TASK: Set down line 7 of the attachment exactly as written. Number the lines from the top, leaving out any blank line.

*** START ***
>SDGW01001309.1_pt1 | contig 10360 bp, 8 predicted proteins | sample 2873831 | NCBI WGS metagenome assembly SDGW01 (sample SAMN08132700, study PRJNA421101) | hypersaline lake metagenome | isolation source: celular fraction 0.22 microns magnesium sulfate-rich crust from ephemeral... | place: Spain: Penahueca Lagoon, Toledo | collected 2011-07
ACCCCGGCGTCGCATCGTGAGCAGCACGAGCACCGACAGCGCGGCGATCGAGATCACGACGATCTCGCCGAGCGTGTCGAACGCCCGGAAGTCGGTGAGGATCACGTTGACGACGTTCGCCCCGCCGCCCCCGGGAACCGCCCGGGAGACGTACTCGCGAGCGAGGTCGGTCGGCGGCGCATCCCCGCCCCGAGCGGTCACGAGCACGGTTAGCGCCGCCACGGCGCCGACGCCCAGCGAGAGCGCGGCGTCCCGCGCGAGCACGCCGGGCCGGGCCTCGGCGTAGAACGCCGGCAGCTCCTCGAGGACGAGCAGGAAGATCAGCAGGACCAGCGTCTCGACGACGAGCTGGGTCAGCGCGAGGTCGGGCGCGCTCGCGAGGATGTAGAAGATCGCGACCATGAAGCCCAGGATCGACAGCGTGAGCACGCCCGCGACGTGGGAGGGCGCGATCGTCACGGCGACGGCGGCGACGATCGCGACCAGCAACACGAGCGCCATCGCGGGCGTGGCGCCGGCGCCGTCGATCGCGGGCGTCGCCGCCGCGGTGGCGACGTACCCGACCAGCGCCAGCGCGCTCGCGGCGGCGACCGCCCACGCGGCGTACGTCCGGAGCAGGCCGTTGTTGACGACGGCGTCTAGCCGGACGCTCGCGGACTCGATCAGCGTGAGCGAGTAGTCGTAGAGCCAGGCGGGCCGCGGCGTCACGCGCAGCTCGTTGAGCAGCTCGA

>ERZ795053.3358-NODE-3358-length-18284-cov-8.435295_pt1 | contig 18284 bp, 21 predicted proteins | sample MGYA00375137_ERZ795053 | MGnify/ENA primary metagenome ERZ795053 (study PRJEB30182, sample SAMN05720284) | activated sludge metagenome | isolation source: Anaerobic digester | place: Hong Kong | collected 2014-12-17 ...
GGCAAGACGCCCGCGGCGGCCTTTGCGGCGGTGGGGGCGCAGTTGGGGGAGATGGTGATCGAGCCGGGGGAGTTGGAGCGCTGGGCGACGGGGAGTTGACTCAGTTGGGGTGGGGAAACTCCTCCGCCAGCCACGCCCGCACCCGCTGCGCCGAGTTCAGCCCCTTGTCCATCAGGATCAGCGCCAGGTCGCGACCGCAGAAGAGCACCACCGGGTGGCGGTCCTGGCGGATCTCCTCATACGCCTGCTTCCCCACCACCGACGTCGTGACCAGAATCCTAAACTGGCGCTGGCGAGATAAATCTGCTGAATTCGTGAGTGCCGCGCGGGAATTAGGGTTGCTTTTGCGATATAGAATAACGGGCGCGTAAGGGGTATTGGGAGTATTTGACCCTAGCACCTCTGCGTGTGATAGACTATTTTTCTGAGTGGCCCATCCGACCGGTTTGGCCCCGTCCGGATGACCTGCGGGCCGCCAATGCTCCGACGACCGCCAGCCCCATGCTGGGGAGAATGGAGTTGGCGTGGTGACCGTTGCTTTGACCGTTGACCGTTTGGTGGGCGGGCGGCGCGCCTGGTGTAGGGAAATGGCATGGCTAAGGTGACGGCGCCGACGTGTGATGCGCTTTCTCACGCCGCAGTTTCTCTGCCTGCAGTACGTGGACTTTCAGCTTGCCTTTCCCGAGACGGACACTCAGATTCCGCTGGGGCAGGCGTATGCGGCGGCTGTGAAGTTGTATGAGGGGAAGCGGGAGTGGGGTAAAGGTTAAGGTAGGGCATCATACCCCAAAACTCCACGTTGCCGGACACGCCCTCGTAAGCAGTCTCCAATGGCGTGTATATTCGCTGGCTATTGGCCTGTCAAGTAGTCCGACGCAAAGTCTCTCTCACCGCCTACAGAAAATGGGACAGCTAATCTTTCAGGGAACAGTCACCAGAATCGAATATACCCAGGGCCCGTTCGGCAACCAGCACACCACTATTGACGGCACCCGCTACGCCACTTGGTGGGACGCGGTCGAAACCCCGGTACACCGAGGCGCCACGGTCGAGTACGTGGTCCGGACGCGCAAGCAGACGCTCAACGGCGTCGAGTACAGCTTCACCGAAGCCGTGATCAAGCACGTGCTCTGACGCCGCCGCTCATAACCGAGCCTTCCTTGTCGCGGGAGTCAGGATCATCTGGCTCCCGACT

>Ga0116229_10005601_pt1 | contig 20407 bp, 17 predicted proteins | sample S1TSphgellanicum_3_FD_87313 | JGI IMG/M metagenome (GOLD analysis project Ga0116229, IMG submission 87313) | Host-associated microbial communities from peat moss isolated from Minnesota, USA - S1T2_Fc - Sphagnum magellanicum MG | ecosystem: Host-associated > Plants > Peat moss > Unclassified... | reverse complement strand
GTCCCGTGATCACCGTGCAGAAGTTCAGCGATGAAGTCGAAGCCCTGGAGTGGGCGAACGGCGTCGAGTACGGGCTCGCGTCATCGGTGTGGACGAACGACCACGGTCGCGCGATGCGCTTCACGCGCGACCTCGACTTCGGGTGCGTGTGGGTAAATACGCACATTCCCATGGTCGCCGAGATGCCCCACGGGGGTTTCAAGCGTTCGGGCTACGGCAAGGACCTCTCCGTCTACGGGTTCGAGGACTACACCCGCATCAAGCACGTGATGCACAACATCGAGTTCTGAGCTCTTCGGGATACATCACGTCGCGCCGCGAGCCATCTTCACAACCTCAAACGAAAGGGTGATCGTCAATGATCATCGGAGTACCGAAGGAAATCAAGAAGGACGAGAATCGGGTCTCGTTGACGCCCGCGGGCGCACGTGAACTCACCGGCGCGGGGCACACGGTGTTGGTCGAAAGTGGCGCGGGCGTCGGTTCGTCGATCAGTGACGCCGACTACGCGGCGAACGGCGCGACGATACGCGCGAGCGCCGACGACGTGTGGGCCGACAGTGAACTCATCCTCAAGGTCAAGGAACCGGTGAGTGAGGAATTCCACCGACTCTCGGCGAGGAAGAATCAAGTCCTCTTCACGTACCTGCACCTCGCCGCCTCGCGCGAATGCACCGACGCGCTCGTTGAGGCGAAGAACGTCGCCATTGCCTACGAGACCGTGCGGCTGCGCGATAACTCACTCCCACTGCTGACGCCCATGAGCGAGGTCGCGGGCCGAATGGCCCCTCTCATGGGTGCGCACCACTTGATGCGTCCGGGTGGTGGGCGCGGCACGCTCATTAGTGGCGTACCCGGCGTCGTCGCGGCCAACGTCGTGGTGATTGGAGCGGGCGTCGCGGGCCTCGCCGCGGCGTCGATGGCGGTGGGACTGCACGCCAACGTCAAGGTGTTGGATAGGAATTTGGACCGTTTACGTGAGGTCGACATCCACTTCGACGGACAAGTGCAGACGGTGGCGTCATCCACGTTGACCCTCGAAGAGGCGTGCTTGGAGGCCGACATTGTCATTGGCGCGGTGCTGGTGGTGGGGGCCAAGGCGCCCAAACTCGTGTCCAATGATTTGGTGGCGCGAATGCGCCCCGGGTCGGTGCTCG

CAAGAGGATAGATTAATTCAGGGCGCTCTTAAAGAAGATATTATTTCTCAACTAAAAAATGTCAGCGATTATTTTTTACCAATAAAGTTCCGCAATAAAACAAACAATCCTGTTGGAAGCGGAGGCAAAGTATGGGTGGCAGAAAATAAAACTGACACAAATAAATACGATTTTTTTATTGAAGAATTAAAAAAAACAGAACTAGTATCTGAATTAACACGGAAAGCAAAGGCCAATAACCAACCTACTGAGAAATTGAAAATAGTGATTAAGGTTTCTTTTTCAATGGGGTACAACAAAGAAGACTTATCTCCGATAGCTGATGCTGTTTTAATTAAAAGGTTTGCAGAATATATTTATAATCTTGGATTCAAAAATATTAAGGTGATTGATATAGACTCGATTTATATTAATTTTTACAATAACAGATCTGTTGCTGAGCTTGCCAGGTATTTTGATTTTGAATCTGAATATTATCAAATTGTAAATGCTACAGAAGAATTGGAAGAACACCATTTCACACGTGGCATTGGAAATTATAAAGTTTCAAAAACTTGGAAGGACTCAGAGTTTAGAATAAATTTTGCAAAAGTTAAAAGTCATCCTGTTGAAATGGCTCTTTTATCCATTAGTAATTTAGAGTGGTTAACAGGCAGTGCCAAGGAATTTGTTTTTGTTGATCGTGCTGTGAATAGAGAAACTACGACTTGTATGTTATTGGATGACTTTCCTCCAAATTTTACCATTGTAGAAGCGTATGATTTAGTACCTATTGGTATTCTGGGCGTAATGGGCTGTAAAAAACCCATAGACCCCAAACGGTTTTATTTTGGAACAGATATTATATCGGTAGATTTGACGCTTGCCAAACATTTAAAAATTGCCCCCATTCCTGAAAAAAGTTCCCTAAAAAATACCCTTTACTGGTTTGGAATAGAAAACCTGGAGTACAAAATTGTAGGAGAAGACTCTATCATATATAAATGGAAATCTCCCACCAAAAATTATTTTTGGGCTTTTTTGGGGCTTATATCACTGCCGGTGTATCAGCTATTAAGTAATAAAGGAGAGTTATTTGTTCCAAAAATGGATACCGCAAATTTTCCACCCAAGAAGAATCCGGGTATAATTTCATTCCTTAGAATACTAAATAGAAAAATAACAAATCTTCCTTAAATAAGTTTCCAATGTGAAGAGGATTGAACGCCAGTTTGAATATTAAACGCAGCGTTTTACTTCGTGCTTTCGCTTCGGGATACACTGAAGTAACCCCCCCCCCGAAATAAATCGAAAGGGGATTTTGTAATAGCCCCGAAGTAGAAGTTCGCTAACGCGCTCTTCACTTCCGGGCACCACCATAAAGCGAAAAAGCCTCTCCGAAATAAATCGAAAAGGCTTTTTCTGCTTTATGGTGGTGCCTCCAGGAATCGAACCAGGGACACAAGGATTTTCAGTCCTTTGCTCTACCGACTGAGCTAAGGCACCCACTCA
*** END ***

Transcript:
CAAGAGGATAGATTAATTCAGGGCGCTCTTAAAGAAGATATTATTTCTCAACTAAAAAATGTCAGCGATTATTTTTTACCAATAAAGTTCCGCAATAAAACAAACAATCCTGTTGGAAGCGGAGGCAAAGTATGGGTGGCAGAAAATAAAACTGACACAAATAAATACGATTTTTTTATTGAAGAATTAAAAAAAACAGAACTAGTATCTGAATTAACACGGAAAGCAAAGGCCAATAACCAACCTACTGAGAAATTGAAAATAGTGATTAAGGTTTCTTTTTCAATGGGGTACAACAAAGAAGACTTATCTCCGATAGCTGATGCTGTTTTAATTAAAAGGTTTGCAGAATATATTTATAATCTTGGATTCAAAAATATTAAGGTGATTGATATAGACTCGATTTATATTAATTTTTACAATAACAGATCTGTTGCTGAGCTTGCCAGGTATTTTGATTTTGAATCTGAATATTATCAAATTGTAAATGCTACAGAAGAATTGGAAGAACACCATTTCACACGTGGCATTGGAAATTATAAAGTTTCAAAAACTTGGAAGGACTCAGAGTTTAGAATAAATTTTGCAAAAGTTAAAAGTCATCCTGTTGAAATGGCTCTTTTATCCATTAGTAATTTAGAGTGGTTAACAGGCAGTGCCAAGGAATTTGTTTTTGTTGATCGTGCTGTGAATAGAGAAACTACGACTTGTATGTTATTGGATGACTTTCCTCCAAATTTTACCATTGTAGAAGCGTATGATTTAGTACCTATTGGTATTCTGGGCGTAATGGGCTGTAAAAAACCCATAGACCCCAAACGGTTTTATTTTGGAACAGATATTATATCGGTAGATTTGACGCTTGCCAAACATTTAAAAATTGCCCCCATTCCTGAAAAAAGTTCCCTAAAAAATACCCTTTACTGGTTTGGAATAGAAAACCTGGAGTACAAAATTGTAGGAGAAGACTCTATCATATATAAATGGAAATCTCCCACCAAAAATTATTTTTGGGCTTTTTTGGGGCTTATATCACTGCCGGTGTATCAGCTATTAAGTAATAAAGGAGAGTTATTTGTTCCAAAAATGGATACCGCAAATTTTCCACCCAAGAAGAATCCGGGTATAATTTCATTCCTTAGAATACTAAATAGAAAAATAACAAATCTTCCTTAAATAAGTTTCCAATGTGAAGAGGATTGAACGCCAGTTTGAATATTAAACGCAGCGTTTTACTTCGTGCTTTCGCTTCGGGATACACTGAAGTAACCCCCCCCCCGAAATAAATCGAAAGGGGATTTTGTAATAGCCCCGAAGTAGAAGTTCGCTAACGCGCTCTTCACTTCCGGGCACCACCATAAAGCGAAAAAGCCTCTCCGAAATAAATCGAAAAGGCTTTTTCTGCTTTATGGTGGTGCCTCCAGGAATCGAACCAGGGACACAAGGATTTTCAGTCCTTTGCTCTACCGACTGAGCTAAGGCACCCACTCA